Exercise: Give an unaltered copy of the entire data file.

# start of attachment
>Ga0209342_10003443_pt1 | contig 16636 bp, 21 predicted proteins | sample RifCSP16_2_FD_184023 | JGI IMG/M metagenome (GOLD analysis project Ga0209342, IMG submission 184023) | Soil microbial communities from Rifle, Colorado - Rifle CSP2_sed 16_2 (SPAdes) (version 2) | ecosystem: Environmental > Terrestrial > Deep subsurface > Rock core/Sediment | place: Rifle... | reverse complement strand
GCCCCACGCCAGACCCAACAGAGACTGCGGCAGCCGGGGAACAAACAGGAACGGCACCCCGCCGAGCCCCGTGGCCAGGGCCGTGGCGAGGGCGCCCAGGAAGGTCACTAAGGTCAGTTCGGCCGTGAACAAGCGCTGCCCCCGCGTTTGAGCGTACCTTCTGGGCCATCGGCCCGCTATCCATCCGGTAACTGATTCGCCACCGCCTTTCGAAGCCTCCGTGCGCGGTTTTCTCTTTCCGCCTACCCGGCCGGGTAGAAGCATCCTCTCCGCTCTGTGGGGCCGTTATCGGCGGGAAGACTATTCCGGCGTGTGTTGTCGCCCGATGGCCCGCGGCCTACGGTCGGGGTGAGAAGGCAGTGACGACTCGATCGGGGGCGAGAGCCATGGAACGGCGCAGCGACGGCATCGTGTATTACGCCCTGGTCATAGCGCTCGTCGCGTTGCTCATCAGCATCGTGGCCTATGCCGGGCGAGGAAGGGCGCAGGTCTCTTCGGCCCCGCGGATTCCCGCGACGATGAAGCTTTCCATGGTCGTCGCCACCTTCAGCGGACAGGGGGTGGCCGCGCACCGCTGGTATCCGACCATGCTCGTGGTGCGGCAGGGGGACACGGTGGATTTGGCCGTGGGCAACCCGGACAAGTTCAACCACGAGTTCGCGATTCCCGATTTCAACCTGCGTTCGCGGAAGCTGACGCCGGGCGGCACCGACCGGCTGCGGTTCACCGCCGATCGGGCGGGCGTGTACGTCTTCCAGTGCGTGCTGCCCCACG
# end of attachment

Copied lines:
>Ga0209342_10003443_pt1 | contig 16636 bp, 21 predicted proteins | sample RifCSP16_2_FD_184023 | JGI IMG/M metagenome (GOLD analysis project Ga0209342, IMG submission 184023) | Soil microbial communities from Rifle, Colorado - Rifle CSP2_sed 16_2 (SPAdes) (version 2) | ecosystem: Environmental > Terrestrial > Deep subsurface > Rock core/Sediment | place: Rifle... | reverse complement strand
GCCCCACGCCAGACCCAACAGAGACTGCGGCAGCCGGGGAACAAACAGGAACGGCACCCCGCCGAGCCCCGTGGCCAGGGCCGTGGCGAGGGCGCCCAGGAAGGTCACTAAGGTCAGTTCGGCCGTGAACAAGCGCTGCCCCCGCGTTTGAGCGTACCTTCTGGGCCATCGGCCCGCTATCCATCCGGTAACTGATTCGCCACCGCCTTTCGAAGCCTCCGTGCGCGGTTTTCTCTTTCCGCCTACCCGGCCGGGTAGAAGCATCCTCTCCGCTCTGTGGGGCCGTTATCGGCGGGAAGACTATTCCGGCGTGTGTTGTCGCCCGATGGCCCGCGGCCTACGGTCGGGGTGAGAAGGCAGTGACGACTCGATCGGGGGCGAGAGCCATGGAACGGCGCAGCGACGGCATCGTGTATTACGCCCTGGTCATAGCGCTCGTCGCGTTGCTCATCAGCATCGTGGCCTATGCCGGGCGAGGAAGGGCGCAGGTCTCTTCGGCCCCGCGGATTCCCGCGACGATGAAGCTTTCCATGGTCGTCGCCACCTTCAGCGGACAGGGGGTGGCCGCGCACCGCTGGTATCCGACCATGCTCGTGGTGCGGCAGGGGGACACGGTGGATTTGGCCGTGGGCAACCCGGACAAGTTCAACCACGAGTTCGCGATTCCCGATTTCAACCTGCGTTCGCGGAAGCTGACGCCGGGCGGCACCGACCGGCTGCGGTTCACCGCCGATCGGGCGGGCGTGTACGTCTTCCAGTGCGTGCTGCCCCACG